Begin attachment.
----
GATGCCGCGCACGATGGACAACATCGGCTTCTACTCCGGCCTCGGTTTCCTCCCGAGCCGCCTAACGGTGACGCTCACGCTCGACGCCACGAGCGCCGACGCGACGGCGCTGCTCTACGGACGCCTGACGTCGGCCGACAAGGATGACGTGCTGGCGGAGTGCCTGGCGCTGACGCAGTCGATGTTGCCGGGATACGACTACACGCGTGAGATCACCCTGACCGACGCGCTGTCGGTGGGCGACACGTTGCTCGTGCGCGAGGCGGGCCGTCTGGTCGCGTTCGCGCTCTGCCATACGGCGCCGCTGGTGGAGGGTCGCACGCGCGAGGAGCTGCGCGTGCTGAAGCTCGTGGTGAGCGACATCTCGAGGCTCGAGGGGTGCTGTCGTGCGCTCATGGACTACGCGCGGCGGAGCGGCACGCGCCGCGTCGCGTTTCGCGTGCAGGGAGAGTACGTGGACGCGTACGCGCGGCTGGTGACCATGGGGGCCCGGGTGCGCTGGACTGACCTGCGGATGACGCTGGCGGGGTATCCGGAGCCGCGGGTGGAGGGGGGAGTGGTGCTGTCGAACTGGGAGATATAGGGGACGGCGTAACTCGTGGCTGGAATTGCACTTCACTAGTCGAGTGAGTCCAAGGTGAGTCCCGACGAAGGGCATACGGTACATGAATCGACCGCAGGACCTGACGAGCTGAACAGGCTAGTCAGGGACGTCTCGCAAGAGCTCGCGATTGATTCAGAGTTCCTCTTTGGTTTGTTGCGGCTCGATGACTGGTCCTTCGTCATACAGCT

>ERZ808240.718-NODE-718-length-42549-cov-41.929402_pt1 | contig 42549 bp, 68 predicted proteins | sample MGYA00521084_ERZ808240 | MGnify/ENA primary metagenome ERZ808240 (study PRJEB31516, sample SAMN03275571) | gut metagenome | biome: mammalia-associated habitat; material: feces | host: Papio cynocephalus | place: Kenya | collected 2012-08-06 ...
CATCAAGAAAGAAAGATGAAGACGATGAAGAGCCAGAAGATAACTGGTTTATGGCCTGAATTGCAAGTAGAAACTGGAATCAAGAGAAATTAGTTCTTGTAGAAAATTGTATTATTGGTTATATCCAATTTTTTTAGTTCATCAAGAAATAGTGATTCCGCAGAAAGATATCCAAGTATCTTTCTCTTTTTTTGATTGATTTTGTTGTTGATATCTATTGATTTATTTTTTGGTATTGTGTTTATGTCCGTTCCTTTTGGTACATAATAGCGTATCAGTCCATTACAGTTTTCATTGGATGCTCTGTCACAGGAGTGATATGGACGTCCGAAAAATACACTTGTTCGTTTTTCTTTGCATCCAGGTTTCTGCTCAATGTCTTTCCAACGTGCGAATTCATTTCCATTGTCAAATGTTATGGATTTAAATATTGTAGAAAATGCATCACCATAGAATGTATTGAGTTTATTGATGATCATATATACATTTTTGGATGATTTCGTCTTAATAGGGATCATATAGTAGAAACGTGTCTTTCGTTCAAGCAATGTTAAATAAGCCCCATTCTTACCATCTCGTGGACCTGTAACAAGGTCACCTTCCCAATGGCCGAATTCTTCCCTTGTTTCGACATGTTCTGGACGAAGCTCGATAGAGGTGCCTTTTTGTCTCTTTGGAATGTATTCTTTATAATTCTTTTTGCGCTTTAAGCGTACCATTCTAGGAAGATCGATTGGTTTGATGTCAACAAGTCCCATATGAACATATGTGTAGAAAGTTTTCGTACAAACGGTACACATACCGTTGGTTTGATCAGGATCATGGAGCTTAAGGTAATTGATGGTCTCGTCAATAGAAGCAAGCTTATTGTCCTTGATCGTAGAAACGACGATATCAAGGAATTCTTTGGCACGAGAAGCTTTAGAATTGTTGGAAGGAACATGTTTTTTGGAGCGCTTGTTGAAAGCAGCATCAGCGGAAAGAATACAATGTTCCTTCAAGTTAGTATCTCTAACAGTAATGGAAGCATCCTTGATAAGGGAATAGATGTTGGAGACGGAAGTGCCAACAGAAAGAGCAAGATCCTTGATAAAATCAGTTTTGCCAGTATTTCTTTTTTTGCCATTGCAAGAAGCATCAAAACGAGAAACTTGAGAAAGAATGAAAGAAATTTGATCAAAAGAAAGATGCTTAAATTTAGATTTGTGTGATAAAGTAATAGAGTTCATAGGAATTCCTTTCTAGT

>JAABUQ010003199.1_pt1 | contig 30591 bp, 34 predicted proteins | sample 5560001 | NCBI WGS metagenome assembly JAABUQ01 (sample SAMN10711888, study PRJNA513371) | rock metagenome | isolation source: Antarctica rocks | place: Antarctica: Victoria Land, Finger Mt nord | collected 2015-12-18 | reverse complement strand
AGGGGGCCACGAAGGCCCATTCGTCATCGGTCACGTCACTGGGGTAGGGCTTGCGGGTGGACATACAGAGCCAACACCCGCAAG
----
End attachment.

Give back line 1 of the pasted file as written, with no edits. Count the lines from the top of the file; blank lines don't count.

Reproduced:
GATGCCGCGCACGATGGACAACATCGGCTTCTACTCCGGCCTCGGTTTCCTCCCGAGCCGCCTAACGGTGACGCTCACGCTCGACGCCACGAGCGCCGACGCGACGGCGCTGCTCTACGGACGCCTGACGTCGGCCGACAAGGATGACGTGCTGGCGGAGTGCCTGGCGCTGACGCAGTCGATGTTGCCGGGATACGACTACACGCGTGAGATCACCCTGACCGACGCGCTGTCGGTGGGCGACACGTTGCTCGTGCGCGAGGCGGGCCGTCTGGTCGCGTTCGCGCTCTGCCATACGGCGCCGCTGGTGGAGGGTCGCACGCGCGAGGAGCTGCGCGTGCTGAAGCTCGTGGTGAGCGACATCTCGAGGCTCGAGGGGTGCTGTCGTGCGCTCATGGACTACGCGCGGCGGAGCGGCACGCGCCGCGTCGCGTTTCGCGTGCAGGGAGAGTACGTGGACGCGTACGCGCGGCTGGTGACCATGGGGGCCCGGGTGCGCTGGACTGACCTGCGGATGACGCTGGCGGGGTATCCGGAGCCGCGGGTGGAGGGGGGAGTGGTGCTGTCGAACTGGGAGATATAGGGGACGGCGTAACTCGTGGCTGGAATTGCACTTCACTAGTCGAGTGAGTCCAAGGTGAGTCCCGACGAAGGGCATACGGTACATGAATCGACCGCAGGACCTGACGAGCTGAACAGGCTAGTCAGGGACGTCTCGCAAGAGCTCGCGATTGATTCAGAGTTCCTCTTTGGTTTGTTGCGGCTCGATGACTGGTCCTTCGTCATACAGCT